Friday, March 19, 2010

Thai Tile Work & Holiday Anxiety :o)

Where to go? What to do?

Should I make the most of having found a wonderful guesthouse here in Kamphaeng Phet and relax to the max? If so, should I spend all my time on the internet writing, or reading (I have a book on critical queer theory I'm keen to wave my glance around, but there's a ton of new music and media by Robyn - check this out - and Lady Gaga to marinate in on the web...). Should I feel guilty while the other guests are getting up and out and disocvering the sights of the city? Since I do want to do some sight-seeing, how do I fit in around my relaxation?

When will I know when it's time to leave this town and go onto another (or should I go back to Bangkok?)? Can I afford a flight down south? Or do I even want to go South anyway, when there's Ko Chang (east of Bkk)? Should I do KC first, or at all?

Once I am south, how long... ah, but that is to project a new anxiety into times that might preclude its possibility.

I'm feeling great, however I am a little worried about my weight - I am not good at regulating my diet, so eating out finds me opting for taste sensations over healthy concotions. I hope that this trip doesn't lead to much weight gain!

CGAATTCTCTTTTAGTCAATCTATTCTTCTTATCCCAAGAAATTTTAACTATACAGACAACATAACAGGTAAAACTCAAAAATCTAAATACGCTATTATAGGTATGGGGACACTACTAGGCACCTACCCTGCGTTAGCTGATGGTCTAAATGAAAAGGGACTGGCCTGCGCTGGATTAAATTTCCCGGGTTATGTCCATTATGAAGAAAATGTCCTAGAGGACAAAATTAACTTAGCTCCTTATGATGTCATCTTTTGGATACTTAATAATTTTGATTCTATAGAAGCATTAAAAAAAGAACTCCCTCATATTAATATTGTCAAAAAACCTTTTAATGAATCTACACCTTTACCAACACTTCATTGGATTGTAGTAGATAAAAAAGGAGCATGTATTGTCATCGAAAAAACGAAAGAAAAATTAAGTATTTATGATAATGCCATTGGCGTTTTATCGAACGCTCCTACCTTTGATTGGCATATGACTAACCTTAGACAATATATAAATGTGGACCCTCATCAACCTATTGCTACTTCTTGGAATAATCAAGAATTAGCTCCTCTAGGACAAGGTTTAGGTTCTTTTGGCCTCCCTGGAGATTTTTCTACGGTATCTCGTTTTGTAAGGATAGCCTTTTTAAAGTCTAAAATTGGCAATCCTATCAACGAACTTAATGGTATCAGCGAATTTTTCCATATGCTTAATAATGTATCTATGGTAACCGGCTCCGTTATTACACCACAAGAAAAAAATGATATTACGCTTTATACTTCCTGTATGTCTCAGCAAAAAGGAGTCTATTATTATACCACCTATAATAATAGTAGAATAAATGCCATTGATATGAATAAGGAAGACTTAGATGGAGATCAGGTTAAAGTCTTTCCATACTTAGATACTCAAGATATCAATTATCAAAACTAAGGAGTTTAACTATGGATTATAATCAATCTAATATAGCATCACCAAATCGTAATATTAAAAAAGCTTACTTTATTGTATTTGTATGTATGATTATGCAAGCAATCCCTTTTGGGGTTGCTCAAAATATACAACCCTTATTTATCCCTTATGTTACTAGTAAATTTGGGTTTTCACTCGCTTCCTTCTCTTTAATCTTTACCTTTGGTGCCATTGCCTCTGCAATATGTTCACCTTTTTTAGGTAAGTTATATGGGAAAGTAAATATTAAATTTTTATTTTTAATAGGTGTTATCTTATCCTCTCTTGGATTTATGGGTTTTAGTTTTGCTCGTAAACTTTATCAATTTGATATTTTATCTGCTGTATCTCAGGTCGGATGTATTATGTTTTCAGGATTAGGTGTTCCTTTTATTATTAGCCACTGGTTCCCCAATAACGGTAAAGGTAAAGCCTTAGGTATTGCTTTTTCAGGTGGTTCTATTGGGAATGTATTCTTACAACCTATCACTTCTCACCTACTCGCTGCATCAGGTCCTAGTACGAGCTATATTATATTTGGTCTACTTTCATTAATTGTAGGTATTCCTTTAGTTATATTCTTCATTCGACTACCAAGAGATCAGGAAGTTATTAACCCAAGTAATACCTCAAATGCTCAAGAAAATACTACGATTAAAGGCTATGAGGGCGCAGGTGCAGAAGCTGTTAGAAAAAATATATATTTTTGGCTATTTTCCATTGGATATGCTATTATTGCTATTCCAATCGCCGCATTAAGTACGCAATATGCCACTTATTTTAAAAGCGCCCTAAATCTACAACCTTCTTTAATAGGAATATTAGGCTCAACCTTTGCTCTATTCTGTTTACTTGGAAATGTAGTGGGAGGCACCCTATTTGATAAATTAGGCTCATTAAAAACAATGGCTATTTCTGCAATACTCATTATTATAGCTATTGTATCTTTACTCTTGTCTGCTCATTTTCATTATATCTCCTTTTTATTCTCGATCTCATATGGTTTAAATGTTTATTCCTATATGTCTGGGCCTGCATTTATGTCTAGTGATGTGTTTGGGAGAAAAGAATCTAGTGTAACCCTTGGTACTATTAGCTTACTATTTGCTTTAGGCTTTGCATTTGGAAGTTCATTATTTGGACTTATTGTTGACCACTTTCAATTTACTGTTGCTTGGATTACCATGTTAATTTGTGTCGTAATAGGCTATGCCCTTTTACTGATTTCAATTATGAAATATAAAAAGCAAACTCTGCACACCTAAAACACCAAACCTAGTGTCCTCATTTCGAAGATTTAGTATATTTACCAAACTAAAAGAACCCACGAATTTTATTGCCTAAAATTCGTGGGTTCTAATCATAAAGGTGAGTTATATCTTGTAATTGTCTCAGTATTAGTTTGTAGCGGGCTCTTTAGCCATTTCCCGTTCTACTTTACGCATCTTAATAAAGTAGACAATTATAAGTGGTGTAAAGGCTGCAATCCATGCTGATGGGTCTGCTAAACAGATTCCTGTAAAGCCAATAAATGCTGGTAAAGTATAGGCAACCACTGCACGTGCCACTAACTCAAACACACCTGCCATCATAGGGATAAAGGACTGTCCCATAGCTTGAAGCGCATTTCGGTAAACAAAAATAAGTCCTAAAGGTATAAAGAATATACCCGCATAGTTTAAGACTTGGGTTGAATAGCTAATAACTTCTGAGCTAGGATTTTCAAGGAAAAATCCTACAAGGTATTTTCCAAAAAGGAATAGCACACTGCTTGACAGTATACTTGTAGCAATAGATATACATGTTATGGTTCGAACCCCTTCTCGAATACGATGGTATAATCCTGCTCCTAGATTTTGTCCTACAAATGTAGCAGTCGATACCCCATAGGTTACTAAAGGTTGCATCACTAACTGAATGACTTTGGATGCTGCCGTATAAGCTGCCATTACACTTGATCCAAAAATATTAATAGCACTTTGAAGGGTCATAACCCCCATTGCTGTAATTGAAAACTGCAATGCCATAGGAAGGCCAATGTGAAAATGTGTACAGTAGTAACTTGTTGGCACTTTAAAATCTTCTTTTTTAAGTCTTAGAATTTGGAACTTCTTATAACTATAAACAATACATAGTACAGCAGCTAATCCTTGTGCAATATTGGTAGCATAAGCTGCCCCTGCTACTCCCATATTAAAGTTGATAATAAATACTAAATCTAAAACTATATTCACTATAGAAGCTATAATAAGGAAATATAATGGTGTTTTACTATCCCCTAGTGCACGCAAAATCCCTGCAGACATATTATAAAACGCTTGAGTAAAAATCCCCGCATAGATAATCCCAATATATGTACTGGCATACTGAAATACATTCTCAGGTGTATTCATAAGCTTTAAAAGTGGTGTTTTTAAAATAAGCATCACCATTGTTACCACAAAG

Walking around KP, I am noticing a pattern in Thai cities: Ceramic tiles are a very popular practical floor accessory. They are often generously patterned, and there is often more than one pattern through into the mix. Then, some tiles are flung out into the concrete sidewalk just for effect, drawing attention to the shops they are in front of. Even more interestingly, tiles are often broken apart and the pieces are used to make a deconstruction of a mosaic - an alluring, colourful, shiny artwork. This creativity is commonplace.

It seems Thai people have found ways to elevate clutter to an art form in other ways too. almost every square inch of Three J Guest House, along with most public sites, is decorated with something which often has no direct complementary value to the other decorations. There are some recurring themes (elephants, tigers, birds, flowers, flora), but it's a very eclectic setting.

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